Panel pushes for a ‘mission-in’ approach to reconciliation on Seattle Pacific campus

Mark Hail/THE FALCON Gladys Mwiti, clinical psychologist and founder of Oasis Africa, stressed a “mission-in” approach to reconciliation at Seattle Pacific University.

Mark Hail/THE FALCON
Gladys Mwiti, clinical psychologist and founder of Oasis Africa, stressed a “mission-in” approach to reconciliation at Seattle Pacific University.

Junior Arly Quillin sees a problem at Seattle Pacific University.

Although she says SPU emphasizes reconciliation, Quillim notes a common disconnect among students that leaves some feeling like outsiders. She calls it the SPU bubble.

“I’m wondering how we can connect our own students in a way to try and create reconciliation among our campus,” Quillin said. “I feel like that’s really important before we also go out and try to do [reconciliation] in the larger context of the world.”

Quillin was one of roughly 60 students, faculty, staff and community members participating in the plenary panel titled, “Empowering Youth for Healing and Reconciliation,” on April 24 in First Free Methodist Church.

The panel featured eight speakers who responded to the audience’s questions as part of the “For Such a Time as This” conference, presented by the John Perkins Center at SPU.

According to panelist Brenda Salter McNeil, associate professor of reconciliation studies, the bubble phenomenon suggests the SPU community can keep itself safe and insular by choice.

“The problem is that people get to choose,” Salter McNeil said. “We’ve created such a system in our education that people can opt in if they’re interested and opt out if they’re not.”

As a result, Salter McNeil said, people seek out only the usual suspects—those with only the most interesting perspectives—to gain cross-cultural competency rather than a multitude of worldviews. Salter McNeil suggested the need for issues of reconciliation and cross-cultural competency to be embedded in the education process for all students.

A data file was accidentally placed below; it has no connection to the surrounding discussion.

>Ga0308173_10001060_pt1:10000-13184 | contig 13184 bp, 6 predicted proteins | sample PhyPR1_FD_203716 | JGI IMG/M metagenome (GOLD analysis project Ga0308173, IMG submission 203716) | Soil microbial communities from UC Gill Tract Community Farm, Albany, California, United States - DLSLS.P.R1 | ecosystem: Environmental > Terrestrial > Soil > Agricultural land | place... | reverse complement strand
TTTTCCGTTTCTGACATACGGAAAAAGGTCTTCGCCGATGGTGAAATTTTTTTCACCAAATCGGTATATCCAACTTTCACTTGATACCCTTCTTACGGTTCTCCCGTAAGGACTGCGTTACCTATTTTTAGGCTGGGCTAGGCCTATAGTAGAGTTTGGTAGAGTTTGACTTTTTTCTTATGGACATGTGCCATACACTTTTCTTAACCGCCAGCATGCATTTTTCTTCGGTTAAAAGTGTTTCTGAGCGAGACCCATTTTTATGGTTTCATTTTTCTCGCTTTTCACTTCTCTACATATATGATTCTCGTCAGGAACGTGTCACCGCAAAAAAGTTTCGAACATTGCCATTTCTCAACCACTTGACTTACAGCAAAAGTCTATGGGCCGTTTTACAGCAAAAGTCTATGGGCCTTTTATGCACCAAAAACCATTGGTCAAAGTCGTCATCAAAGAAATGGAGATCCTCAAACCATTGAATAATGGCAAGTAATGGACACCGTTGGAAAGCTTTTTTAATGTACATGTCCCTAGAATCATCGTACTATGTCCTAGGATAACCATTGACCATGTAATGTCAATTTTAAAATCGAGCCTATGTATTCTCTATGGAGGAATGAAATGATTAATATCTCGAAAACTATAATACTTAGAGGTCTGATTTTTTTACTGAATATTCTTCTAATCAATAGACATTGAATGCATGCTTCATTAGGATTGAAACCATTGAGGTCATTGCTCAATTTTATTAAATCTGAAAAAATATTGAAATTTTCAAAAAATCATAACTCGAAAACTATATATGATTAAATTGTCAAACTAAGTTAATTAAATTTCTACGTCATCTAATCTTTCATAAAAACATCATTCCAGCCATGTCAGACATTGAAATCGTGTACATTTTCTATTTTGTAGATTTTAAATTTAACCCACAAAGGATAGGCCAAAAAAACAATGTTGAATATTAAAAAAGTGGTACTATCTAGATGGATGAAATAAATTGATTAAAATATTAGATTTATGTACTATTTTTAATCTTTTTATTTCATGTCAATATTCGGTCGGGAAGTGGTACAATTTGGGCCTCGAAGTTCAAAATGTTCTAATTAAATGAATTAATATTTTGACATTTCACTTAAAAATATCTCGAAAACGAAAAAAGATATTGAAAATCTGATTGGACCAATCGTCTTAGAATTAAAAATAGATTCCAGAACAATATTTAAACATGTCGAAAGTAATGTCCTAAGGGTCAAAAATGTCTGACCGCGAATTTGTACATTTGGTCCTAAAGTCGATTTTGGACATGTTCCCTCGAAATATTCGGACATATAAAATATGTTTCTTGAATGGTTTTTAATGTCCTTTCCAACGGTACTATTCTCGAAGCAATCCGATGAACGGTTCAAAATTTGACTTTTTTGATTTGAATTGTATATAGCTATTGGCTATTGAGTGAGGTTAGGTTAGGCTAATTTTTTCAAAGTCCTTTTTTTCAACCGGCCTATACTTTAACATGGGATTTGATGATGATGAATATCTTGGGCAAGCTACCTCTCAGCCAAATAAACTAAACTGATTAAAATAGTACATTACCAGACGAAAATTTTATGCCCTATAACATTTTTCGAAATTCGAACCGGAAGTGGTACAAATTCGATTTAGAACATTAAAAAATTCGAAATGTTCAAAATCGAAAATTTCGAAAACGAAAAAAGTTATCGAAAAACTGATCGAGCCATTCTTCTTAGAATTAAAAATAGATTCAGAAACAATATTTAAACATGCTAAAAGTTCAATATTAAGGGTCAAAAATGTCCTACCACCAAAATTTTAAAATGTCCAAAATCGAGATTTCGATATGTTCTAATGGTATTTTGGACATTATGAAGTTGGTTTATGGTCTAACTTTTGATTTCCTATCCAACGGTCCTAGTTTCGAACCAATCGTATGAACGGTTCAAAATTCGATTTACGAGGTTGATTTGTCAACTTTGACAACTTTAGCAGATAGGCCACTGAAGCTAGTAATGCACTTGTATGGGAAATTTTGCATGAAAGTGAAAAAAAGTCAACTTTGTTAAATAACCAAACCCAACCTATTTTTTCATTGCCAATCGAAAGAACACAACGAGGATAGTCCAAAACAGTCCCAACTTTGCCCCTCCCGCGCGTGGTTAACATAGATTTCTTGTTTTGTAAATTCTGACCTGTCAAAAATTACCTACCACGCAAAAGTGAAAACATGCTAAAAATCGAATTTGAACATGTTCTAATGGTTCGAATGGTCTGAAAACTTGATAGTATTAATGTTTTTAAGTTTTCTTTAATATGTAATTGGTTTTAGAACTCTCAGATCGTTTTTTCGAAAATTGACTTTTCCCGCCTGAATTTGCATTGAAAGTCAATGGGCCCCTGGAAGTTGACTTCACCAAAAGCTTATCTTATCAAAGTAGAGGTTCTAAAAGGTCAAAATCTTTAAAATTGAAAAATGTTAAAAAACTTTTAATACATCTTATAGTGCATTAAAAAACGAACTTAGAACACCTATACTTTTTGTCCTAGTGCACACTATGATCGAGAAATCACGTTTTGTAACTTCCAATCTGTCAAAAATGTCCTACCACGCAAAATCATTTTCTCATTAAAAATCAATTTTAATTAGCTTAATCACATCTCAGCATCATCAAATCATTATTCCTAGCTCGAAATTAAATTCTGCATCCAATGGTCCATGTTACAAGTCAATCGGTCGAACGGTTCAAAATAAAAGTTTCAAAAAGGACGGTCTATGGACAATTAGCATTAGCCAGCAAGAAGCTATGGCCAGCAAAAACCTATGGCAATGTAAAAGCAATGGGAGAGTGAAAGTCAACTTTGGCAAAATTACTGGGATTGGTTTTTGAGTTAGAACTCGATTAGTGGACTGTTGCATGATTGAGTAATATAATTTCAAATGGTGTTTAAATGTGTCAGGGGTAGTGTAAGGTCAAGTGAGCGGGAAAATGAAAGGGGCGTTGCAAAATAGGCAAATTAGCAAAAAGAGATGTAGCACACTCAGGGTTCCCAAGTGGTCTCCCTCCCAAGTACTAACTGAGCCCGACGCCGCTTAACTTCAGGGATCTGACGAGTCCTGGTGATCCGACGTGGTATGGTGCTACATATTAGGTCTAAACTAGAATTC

“So that if our tag line is engaging the culture, there’s not one person who comes through this school that doesn’t have to have the opportunity to grapple with what that means for them,” Salter McNeil said. “Until it becomes mandatory…I think we’ll still have people who choose the bubble because we do what is safe and familiar to us.”

Mark Hail/THE FALCON Pastor Lena Thompson (left) addressed the need for curriculum that supports SPU’s mission while David Stewart (right), associate professor of clinical psychology, discussed the psychology behind rehabilitating traumatized children.

Mark Hail/THE FALCON
Pastor Lena Thompson (left) addressed the need for curriculum that supports SPU’s mission while David Stewart (right), associate professor of clinical psychology, discussed the psychology behind rehabilitating traumatized children.

Lena Thompson, pastor at Lake Burien Presbyterian Church, agreed with Salter McNeil’s call for an education process that highlights reconciliation and cultural competency.

“Unless [the university’s] structure supports the mission, it will not happen,” Thompson said. “There are those of us in the community that are waiting for…people to live into this grand vision of engaging the culture and changing the world.”

David Kasali, founder of Congo Initiative, believes universities will outlive their usefulness if educators are not crazy enough to rethink education.

“We have disconnected the education setting from the community, from the issues,” Kasali said. “Our usefulness as Christian universities…is diminishing if we don’t have the gut to rethink education and rethink connection, integration.”

Gladys Mwiti, clinical psychologist and founder of Oasis Africa, recognized the need for reconciliation among students on campus before they can engage the larger community.

“Before SPU does mission-out, maybe SPU needs to do mission-in.” Mwiti said.

In addressing an additional question, Mwiti stressed the need for social support systems and self-care for reconciliation workers. Mwiti likened these support systems to trees.

“Sometimes when you go to a village in Africa and you find one single huge tree in the village…what happens under that tree in the village is everything—that tree is a safe place in the village,” Mwiti said. “I have some people in my life who are my tree and with them I sit when the going is tough.”

Mwiti advised using these support systems to talk about stresses experienced in reconciliation work.

“So you water your tree. You take care of your tree because you will need your tree to be there,” Mwiti said. “Plant these trees in your life if you are a caregiver.”

Salter McNeil cited Bishop Desmond Tutu’s analogy of reconciliation workers as vacuum cleaners.

“He says there is something that happens when you hear pain, take in horror and listen to people’s stories and injustice all day,” Salter McNeil said. “You try to hold it.”

Salter McNeil stressed that spiritual disciplines and the work of reconciliation must be coupled.

“All of that filth of the world, the injustice, the pain goes inside us…people who do reconciliation must have spiritual disciplines that connect them to God,” Salter McNeil said. “Ways that we take the burden but don’t keep it inside ourselves, some practices that allow us to take it back to the cross that is alone able to hold it.”

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